Second Youth

In the early 1990s, a wave of Chinese migrants born during and shortly after the Cultural Revolution came to the UK seeking a better life. They came on the back of PhD offers at British universities, and were amongst those who had been destined to become the academic elite of China. Instead, they became ‘British-Chinese’, adopting British citizenship but retaining the values of the China they left in the ’90s. They are one of the most successfully integrated groups in British society, and one of the least visible, representing only 0.72% of the population as of 2015.

They are middle class, with the majority of their children studying at Oxbridge, going on to qualify as doctors, lawyers, and actuaries, speaking English as their first language, and having to bridge the cultural divide between themselves and their parents. The Chinese parents remain, to a large extent, their own social group, with English colleagues but Chinese friends. They don’t have a reputation, or much of a stereotype. They pass through English culture inconspicuously - a group that rarely, if ever, makes the headlines. When they first arrived in the UK, many worked as kitchen hands, dishwashers, library assistants, supermarket workers, to support themselves and their families. They had enough English skills to pass the TOEFL exams to gain entry to the country, but fluency of language and culture remained far off and provide significant but often overlooked barriers to complete settlement in a foreign country.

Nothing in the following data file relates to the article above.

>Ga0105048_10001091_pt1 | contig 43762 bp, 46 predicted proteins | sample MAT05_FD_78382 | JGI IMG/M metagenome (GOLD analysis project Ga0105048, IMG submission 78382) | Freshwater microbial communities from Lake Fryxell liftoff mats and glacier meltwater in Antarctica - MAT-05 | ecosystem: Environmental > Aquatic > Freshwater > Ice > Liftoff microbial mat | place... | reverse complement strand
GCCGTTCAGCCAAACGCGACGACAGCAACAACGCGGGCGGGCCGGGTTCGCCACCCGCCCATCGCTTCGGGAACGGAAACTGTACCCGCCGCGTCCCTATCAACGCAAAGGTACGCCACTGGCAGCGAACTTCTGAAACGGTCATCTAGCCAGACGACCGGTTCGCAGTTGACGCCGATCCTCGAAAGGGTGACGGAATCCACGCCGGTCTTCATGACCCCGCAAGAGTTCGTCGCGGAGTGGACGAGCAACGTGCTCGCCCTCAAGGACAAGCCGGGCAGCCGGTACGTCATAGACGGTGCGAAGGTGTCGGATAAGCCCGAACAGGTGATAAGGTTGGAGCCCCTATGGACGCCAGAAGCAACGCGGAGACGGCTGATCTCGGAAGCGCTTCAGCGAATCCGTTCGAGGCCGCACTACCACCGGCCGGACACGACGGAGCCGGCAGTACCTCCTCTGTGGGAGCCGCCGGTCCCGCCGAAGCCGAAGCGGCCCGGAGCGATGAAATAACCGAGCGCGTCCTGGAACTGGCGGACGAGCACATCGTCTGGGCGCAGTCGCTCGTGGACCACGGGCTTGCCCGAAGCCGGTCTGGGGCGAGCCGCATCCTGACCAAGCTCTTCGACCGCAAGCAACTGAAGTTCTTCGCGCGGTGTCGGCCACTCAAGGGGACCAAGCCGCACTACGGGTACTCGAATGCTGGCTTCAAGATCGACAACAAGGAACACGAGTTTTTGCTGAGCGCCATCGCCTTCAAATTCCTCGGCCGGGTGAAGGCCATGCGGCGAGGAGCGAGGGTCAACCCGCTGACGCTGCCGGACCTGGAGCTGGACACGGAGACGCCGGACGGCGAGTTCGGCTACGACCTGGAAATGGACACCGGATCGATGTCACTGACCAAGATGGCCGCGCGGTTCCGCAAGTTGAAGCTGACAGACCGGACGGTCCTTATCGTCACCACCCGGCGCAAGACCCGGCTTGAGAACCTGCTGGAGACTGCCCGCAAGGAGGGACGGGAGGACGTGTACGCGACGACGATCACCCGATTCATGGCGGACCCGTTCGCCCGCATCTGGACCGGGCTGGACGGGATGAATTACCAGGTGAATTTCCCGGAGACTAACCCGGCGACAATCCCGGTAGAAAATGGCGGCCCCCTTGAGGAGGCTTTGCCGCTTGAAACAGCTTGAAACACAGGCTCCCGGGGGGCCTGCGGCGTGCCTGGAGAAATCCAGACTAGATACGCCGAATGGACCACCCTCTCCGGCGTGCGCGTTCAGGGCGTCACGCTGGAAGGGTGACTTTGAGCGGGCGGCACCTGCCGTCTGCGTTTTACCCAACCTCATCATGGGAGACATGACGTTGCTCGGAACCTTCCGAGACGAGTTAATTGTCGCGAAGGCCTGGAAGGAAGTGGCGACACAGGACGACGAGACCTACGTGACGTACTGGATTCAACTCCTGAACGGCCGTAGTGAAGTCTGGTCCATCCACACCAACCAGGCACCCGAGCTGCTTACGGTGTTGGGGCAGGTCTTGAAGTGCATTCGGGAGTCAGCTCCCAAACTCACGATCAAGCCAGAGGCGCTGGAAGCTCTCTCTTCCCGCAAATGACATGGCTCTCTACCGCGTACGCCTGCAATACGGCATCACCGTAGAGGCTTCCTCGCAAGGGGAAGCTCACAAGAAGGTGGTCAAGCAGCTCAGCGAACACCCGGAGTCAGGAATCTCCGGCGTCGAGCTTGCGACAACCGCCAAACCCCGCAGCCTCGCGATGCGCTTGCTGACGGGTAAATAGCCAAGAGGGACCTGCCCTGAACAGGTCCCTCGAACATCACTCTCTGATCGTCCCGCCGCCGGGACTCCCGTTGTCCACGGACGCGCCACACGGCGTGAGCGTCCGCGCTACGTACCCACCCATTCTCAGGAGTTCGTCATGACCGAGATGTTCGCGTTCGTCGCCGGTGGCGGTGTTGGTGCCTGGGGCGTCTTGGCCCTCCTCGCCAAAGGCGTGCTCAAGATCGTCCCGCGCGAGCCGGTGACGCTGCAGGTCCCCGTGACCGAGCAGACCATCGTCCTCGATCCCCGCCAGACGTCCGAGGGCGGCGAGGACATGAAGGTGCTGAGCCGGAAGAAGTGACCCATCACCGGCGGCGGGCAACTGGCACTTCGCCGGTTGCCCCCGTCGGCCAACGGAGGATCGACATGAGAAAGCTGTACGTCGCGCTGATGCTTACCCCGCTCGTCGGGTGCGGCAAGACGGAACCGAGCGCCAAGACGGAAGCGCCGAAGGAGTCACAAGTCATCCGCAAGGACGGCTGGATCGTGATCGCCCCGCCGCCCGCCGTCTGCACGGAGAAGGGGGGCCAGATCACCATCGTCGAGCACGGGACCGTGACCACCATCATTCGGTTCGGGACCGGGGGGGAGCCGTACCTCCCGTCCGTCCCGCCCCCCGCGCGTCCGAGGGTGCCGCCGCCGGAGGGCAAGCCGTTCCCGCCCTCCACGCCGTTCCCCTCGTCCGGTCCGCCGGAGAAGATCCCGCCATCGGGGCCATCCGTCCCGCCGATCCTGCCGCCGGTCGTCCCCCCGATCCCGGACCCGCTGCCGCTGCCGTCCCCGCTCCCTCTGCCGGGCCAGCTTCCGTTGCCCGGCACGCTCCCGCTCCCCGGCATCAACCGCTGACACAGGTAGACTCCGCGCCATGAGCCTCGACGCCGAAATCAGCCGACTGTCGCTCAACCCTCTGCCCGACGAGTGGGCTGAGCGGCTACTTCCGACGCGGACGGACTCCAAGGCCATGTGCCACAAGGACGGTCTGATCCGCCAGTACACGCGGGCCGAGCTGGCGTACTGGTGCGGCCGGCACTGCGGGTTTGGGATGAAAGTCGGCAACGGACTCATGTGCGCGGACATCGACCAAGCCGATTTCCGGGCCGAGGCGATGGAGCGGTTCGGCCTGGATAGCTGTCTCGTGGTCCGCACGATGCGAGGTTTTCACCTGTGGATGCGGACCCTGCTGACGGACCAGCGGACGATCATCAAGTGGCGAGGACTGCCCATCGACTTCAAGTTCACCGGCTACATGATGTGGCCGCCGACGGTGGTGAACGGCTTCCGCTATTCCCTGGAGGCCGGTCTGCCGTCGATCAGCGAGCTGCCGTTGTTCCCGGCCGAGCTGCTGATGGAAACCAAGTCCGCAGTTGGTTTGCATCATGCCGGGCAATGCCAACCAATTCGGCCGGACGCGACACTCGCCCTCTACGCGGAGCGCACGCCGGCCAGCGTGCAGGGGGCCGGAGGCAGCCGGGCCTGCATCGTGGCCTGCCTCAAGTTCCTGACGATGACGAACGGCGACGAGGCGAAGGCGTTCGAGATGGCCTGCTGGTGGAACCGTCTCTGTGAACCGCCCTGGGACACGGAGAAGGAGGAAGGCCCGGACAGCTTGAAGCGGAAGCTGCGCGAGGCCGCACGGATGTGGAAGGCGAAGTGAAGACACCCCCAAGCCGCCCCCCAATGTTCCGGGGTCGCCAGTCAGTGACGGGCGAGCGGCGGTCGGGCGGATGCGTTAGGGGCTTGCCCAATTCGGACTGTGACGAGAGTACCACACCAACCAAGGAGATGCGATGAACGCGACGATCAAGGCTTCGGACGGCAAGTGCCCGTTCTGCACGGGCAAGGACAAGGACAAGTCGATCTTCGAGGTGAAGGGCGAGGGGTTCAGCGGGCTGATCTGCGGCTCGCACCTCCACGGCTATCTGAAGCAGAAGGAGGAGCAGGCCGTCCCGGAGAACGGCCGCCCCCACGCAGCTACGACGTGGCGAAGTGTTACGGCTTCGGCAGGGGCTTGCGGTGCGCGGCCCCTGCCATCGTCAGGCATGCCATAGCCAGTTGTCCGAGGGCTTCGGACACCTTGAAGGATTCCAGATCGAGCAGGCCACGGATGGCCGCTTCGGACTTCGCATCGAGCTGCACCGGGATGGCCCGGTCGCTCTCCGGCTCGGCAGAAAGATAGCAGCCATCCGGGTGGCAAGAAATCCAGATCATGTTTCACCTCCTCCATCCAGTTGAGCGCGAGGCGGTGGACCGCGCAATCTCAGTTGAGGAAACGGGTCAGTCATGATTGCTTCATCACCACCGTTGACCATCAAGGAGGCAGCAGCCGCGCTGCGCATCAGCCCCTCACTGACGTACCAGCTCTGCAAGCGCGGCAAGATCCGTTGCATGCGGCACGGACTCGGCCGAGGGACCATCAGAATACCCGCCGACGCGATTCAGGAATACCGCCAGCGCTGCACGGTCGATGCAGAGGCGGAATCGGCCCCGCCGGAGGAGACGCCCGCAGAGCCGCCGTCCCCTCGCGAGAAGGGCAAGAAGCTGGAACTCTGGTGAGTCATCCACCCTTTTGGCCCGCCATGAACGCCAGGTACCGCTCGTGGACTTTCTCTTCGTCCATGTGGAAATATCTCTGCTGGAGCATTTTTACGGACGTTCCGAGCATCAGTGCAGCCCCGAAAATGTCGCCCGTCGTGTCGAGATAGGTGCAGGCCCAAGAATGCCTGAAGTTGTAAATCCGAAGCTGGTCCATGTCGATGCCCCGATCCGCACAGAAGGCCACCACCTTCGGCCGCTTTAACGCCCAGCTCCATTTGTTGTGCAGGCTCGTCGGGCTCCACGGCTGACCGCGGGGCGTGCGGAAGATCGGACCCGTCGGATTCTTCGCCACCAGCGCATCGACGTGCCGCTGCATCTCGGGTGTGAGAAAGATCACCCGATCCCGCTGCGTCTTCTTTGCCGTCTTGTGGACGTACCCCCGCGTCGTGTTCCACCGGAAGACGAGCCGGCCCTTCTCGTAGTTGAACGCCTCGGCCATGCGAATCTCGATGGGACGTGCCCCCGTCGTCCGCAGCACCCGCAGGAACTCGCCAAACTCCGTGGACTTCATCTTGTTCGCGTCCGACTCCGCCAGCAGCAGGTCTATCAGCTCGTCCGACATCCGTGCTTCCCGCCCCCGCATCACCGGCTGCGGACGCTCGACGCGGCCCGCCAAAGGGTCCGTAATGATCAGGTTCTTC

“When we first came here we insured our car with a Scottish company,” says one Chinese man. “But when the car broke down and we called them, we couldn’t understand the accent. So the next time, we had to go for someone else, even though they were more expensive.” “My first interview was for a care home job,” says a Chinese woman, “They asked me ‘If you were making a meeting agenda, what might you include?’ but I had never heard of an ‘agenda’ before, and didn’t know what it was.”

Over the years, this group has been fortunate and diligent enough to have attained the standard of life they desired. They are entering their pre-retirement years, and - having achieved their dreams of gaining professional employment and stability - now devote themselves to the organising of elaborate social gatherings that play out like a re-enactment of a youth they never had. When asked what they want now, most of them simply say “To live a happy life.”